After a deadly tornado, North Texans grapple with the ‘destruction and devastation’

Storms tore through North Texas on Saturday night, killing seven people, including children. The small community of Valley View was hit especially hard.

By Elizabeth Myong, KERA NewsMay 28, 2024 8:17 am, ,

From KERA News:

It’s the morning after a tornado swept through Cooke County, but Valley View United Methodist Church is still having Sunday service.

Pastor Beate Hall is preaching to a handful of congregants who’ve stepped away from organizing food and clothing donations. She says she’s already given a sermon on expecting the unexpected.

“But I’m going to say that still holds very true: you never know what’s going to happen next,” she says.

The sermon feels particularly timely given how much was lost overnight. Deadly storms ripped through North Texas late Saturday into early Sunday, killing at least seven people — including two children — and injuring about 100 others.

The small town of Valley View, near the Oklahoma border, was hit especially hard, leaving the community of roughly 800 people to deal with aftermath.

Taking a break on Monday, resident Sammy Ponce said he’s grateful that he and his family weren’t at home when the tornado hit.

But when he returned on Sunday, he found his home completely destroyed. He salvaged anything he could: clothing, pictures, valuables. But some things can’t be replaced.

“The most important thing that was going through my mind was all the memories that were here were just gone in a few seconds,” he said.

Gov. Greg Abbott said more than 200 homes and structures were destroyed in the storms that rolled across several North Texas counties. The National Weather Service confirmed a tornado with winds up to 135 mph struck Cooke, Denton and Montague counties, and a tornado with winds up to 165 mph hit near Celina in Collin County.

Many people were caught off guard when the storms hit. Valley View residents say tornado sirens didn’t go off, leaving some to scramble.

Storms tore through a Shell gas station along I-35 in Valley View, leaving debris and rubble behind.
Elizabeth Myong / KERA News

The destruction extended down I-35 where a Shell station became a pile of scrap metal and debris. On Sunday afternoon, construction crews combed through rubble.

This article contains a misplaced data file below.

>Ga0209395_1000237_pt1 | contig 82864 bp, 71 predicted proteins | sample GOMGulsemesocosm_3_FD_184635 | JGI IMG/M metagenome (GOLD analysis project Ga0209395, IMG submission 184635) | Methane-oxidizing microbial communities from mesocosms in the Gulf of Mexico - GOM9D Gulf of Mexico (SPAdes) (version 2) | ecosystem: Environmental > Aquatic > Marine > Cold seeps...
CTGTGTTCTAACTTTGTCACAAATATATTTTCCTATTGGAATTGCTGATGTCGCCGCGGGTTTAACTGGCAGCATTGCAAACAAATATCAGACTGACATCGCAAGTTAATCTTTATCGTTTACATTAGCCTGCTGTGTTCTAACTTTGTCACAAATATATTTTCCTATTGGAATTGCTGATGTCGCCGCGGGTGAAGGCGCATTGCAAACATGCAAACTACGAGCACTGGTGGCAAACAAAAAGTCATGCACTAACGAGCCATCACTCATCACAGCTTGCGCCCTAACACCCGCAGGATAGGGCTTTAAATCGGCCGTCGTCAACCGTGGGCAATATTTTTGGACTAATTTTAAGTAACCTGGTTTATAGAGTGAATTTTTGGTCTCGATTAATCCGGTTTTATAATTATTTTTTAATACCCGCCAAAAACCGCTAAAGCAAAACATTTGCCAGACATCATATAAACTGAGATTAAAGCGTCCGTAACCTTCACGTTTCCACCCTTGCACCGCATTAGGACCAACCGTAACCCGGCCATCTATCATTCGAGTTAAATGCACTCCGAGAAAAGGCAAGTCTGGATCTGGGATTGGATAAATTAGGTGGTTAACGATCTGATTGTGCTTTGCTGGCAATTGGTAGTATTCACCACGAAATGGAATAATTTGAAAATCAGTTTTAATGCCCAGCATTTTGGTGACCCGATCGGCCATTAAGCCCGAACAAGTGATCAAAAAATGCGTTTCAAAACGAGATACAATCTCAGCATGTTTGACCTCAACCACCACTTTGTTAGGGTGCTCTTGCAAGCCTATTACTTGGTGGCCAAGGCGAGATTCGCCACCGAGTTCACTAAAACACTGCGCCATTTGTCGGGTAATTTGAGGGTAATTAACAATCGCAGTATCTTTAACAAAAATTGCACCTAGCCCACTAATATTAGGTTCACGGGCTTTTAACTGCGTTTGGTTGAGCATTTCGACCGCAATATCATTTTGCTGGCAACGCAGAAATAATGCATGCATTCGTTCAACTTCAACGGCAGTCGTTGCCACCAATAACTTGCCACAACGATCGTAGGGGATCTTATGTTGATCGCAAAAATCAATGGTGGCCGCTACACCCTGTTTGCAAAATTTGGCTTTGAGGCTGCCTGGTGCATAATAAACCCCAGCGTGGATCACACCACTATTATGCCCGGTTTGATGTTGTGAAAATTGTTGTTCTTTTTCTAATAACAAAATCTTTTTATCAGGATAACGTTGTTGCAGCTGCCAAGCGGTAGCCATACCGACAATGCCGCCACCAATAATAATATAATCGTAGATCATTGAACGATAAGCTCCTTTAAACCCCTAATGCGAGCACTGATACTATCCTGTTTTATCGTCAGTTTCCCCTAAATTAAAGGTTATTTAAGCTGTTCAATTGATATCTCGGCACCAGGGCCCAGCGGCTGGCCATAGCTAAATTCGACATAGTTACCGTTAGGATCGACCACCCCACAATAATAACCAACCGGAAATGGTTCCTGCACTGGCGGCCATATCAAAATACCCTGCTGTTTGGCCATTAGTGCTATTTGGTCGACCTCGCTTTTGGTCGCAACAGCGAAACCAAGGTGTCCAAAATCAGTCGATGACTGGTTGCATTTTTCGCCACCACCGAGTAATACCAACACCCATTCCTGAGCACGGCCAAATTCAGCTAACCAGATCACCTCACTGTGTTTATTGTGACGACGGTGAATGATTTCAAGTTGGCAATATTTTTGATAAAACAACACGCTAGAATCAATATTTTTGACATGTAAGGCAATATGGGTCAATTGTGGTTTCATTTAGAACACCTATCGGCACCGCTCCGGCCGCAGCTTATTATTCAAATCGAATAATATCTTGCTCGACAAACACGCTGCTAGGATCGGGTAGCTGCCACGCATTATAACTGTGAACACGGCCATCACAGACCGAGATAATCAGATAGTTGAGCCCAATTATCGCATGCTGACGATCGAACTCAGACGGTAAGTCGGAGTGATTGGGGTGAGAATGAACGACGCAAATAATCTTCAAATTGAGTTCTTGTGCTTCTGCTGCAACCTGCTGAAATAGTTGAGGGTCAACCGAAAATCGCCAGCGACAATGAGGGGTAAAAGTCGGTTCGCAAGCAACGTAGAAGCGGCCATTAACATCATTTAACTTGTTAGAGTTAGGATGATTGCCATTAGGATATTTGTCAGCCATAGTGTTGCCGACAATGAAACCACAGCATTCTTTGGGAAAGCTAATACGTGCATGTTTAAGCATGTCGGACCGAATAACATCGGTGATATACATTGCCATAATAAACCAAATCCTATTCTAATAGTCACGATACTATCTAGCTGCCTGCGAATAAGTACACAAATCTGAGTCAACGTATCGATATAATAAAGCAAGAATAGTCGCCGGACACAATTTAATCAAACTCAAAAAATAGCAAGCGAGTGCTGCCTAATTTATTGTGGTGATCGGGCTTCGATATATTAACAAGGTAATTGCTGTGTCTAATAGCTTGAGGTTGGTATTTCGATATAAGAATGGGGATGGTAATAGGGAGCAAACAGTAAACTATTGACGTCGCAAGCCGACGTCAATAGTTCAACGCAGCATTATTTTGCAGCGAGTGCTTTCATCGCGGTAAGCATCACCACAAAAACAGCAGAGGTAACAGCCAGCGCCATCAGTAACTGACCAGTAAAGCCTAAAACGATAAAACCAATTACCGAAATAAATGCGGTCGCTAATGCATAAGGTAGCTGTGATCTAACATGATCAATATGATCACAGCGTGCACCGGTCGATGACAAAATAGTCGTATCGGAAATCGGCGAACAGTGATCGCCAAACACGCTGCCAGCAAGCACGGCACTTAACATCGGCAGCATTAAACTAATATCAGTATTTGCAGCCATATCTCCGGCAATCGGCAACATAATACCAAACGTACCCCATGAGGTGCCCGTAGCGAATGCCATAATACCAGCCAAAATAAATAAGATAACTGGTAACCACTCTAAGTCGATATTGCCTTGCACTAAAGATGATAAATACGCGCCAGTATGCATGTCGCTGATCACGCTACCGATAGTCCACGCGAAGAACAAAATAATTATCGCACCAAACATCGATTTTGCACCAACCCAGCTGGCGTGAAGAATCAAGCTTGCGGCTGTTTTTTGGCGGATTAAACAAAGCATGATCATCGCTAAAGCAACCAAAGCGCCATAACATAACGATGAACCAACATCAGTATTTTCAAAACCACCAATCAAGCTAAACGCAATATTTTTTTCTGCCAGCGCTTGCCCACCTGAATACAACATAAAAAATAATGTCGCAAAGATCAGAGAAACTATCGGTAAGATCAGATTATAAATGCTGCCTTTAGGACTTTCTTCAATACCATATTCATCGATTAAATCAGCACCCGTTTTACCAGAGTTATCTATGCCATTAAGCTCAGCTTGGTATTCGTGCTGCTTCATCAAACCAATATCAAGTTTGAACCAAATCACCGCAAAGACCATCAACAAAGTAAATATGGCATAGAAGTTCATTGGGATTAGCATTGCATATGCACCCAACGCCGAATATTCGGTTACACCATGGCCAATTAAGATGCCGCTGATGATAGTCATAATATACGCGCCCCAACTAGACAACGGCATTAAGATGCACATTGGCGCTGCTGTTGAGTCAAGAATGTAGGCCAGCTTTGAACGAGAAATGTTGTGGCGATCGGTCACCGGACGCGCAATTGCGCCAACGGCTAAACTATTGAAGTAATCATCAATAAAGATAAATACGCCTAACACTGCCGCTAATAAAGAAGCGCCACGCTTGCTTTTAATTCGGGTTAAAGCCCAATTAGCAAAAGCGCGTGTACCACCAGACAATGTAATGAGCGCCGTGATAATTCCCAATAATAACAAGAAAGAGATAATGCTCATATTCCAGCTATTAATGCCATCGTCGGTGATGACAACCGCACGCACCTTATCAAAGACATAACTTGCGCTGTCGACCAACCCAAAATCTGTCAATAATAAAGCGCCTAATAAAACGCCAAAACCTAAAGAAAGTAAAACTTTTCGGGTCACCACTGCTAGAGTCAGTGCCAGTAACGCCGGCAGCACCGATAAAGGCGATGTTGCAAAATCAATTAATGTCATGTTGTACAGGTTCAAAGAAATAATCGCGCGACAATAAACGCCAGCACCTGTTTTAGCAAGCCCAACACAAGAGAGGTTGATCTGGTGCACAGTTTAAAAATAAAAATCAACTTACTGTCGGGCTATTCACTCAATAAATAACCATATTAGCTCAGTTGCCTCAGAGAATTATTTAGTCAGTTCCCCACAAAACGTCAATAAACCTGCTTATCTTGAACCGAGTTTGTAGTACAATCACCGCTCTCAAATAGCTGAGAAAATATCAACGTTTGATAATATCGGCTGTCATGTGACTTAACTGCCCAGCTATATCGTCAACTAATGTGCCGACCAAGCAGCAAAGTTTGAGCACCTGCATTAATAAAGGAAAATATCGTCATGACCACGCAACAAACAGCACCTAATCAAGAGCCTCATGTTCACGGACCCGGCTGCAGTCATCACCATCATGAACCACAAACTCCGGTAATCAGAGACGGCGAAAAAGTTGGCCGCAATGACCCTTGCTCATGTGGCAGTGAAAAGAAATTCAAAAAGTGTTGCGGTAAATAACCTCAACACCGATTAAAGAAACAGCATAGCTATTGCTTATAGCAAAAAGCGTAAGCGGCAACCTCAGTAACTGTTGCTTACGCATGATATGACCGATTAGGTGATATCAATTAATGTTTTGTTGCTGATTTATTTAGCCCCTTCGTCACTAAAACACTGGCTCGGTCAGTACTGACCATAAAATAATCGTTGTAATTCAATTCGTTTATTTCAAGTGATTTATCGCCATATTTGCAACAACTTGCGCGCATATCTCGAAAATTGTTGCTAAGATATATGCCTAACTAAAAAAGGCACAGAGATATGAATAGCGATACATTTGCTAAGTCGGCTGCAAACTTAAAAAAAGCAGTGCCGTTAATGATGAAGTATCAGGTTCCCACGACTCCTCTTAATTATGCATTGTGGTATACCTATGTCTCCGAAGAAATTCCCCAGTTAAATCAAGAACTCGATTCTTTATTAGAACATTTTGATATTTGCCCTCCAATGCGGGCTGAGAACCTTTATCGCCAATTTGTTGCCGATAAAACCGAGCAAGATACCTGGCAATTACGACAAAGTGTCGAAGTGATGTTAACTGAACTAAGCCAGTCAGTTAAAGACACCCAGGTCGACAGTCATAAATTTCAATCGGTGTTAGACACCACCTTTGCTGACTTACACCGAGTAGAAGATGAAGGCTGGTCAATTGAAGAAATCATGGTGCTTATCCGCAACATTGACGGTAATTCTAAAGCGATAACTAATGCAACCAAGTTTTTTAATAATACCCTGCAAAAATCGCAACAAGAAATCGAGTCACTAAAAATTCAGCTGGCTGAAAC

While the area has been hard hit, residents are coming together to help. A steady stream of diapers, backpacks, food and water came into the community center on Sunday.

That’s where Mayor Pro Tem Joe Wilkerson was helping manage recovery efforts.

“[The] community’s really stepped up and is bringing everything imaginable,” he said. “We’re doing good, just have to start getting it out towards people.”

» HOW TO HELP: Donate, assist cleanup efforts after deadly storms in North Texas

Down the road at the Baptist church’s Reach Out Center, the Red Cross set up a shelter where survivors can sleep and get a hot shower.

Tauna Conk, the disaster program manager of the Red Cross in Fort Worth, said about 35 people stayed at the shelter Saturday night, including nine family members and some travelers who got caught in the storm.

“We fed them breakfast and tended their needs and they’ve started finding their own ways to get back home or towards their vacation they were planning,” she said.

Pastor Beate Hall said residents are still coming to terms with the damage left behind by this weekend’s storms.

“Every kid was cheered for loudly at graduation,” she said. “It feels like such a dichotomy to have that happen two weeks ago and then have this here, where there is such destruction and devastation.”

She said she’ll help her community through the grieving process. It hits everyone differently.

“The ultimate hope is that they come to that next stage where there is hope, where there is still joy, where there is still promise of new things,” she said. “But I also don’t think anyone’s going to be there any time soon, and that will be OK.”

For now, Hall said most of the short term needs have been met. But true recovery will be a long road ahead for the close-knit community.

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